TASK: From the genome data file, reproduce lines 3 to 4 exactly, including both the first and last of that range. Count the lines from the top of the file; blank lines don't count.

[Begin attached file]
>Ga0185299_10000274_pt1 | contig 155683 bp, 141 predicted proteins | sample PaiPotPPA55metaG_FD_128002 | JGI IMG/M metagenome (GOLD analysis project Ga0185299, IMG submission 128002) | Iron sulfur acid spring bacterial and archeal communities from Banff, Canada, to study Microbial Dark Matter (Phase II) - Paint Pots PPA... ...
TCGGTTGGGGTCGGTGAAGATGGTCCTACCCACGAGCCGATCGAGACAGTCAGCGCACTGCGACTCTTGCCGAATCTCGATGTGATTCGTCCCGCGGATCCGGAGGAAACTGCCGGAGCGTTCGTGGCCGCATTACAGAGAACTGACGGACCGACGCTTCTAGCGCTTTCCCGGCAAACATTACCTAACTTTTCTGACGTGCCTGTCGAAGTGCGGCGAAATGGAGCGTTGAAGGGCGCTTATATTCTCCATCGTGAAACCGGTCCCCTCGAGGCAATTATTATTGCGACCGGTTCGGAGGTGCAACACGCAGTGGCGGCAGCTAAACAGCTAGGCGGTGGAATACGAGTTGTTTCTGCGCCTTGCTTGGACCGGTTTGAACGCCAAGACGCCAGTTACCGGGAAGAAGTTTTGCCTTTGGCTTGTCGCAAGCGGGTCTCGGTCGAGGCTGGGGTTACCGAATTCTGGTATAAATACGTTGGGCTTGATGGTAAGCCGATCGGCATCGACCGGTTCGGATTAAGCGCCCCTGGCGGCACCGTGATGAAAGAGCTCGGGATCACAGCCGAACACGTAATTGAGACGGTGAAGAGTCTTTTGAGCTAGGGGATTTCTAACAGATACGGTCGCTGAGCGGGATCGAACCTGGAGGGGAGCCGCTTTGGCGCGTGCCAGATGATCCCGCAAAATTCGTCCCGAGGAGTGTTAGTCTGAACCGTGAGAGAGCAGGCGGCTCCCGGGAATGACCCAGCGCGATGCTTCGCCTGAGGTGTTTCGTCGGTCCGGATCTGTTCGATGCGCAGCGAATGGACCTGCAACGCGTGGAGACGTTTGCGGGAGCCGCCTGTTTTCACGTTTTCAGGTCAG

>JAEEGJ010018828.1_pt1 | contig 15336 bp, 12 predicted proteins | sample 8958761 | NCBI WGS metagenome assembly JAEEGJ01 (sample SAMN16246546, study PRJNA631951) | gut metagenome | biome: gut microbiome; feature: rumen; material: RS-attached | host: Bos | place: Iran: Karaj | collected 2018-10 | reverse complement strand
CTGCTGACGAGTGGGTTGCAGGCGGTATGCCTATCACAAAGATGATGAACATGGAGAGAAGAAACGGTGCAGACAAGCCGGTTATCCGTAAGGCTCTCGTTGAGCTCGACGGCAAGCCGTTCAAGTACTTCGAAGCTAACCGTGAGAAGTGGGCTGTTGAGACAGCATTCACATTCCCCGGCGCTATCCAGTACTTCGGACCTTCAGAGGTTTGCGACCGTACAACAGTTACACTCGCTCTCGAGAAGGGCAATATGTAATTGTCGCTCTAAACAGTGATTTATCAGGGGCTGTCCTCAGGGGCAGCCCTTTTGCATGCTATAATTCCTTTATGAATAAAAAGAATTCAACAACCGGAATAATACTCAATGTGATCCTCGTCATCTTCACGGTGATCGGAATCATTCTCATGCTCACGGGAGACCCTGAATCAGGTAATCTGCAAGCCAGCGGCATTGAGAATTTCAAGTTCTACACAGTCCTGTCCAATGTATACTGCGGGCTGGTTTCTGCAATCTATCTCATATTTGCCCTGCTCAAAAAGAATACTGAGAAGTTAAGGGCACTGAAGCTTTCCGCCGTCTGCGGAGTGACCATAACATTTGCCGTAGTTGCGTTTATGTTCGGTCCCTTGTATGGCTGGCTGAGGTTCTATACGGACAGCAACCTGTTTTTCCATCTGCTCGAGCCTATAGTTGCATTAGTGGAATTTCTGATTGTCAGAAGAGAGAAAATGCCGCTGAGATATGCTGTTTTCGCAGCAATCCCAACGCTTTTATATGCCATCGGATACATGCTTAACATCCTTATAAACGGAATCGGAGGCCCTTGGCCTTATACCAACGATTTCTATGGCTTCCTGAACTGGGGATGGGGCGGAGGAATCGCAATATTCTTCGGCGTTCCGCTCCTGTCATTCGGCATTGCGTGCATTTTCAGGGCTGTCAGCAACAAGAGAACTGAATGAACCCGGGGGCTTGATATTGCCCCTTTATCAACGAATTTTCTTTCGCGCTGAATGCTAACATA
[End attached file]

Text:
>JAEEGJ010018828.1_pt1 | contig 15336 bp, 12 predicted proteins | sample 8958761 | NCBI WGS metagenome assembly JAEEGJ01 (sample SAMN16246546, study PRJNA631951) | gut metagenome | biome: gut microbiome; feature: rumen; material: RS-attached | host: Bos | place: Iran: Karaj | collected 2018-10 | reverse complement strand
CTGCTGACGAGTGGGTTGCAGGCGGTATGCCTATCACAAAGATGATGAACATGGAGAGAAGAAACGGTGCAGACAAGCCGGTTATCCGTAAGGCTCTCGTTGAGCTCGACGGCAAGCCGTTCAAGTACTTCGAAGCTAACCGTGAGAAGTGGGCTGTTGAGACAGCATTCACATTCCCCGGCGCTATCCAGTACTTCGGACCTTCAGAGGTTTGCGACCGTACAACAGTTACACTCGCTCTCGAGAAGGGCAATATGTAATTGTCGCTCTAAACAGTGATTTATCAGGGGCTGTCCTCAGGGGCAGCCCTTTTGCATGCTATAATTCCTTTATGAATAAAAAGAATTCAACAACCGGAATAATACTCAATGTGATCCTCGTCATCTTCACGGTGATCGGAATCATTCTCATGCTCACGGGAGACCCTGAATCAGGTAATCTGCAAGCCAGCGGCATTGAGAATTTCAAGTTCTACACAGTCCTGTCCAATGTATACTGCGGGCTGGTTTCTGCAATCTATCTCATATTTGCCCTGCTCAAAAAGAATACTGAGAAGTTAAGGGCACTGAAGCTTTCCGCCGTCTGCGGAGTGACCATAACATTTGCCGTAGTTGCGTTTATGTTCGGTCCCTTGTATGGCTGGCTGAGGTTCTATACGGACAGCAACCTGTTTTTCCATCTGCTCGAGCCTATAGTTGCATTAGTGGAATTTCTGATTGTCAGAAGAGAGAAAATGCCGCTGAGATATGCTGTTTTCGCAGCAATCCCAACGCTTTTATATGCCATCGGATACATGCTTAACATCCTTATAAACGGAATCGGAGGCCCTTGGCCTTATACCAACGATTTCTATGGCTTCCTGAACTGGGGATGGGGCGGAGGAATCGCAATATTCTTCGGCGTTCCGCTCCTGTCATTCGGCATTGCGTGCATTTTCAGGGCTGTCAGCAACAAGAGAACTGAATGAACCCGGGGGCTTGATATTGCCCCTTTATCAACGAATTTTCTTTCGCGCTGAATGCTAACATA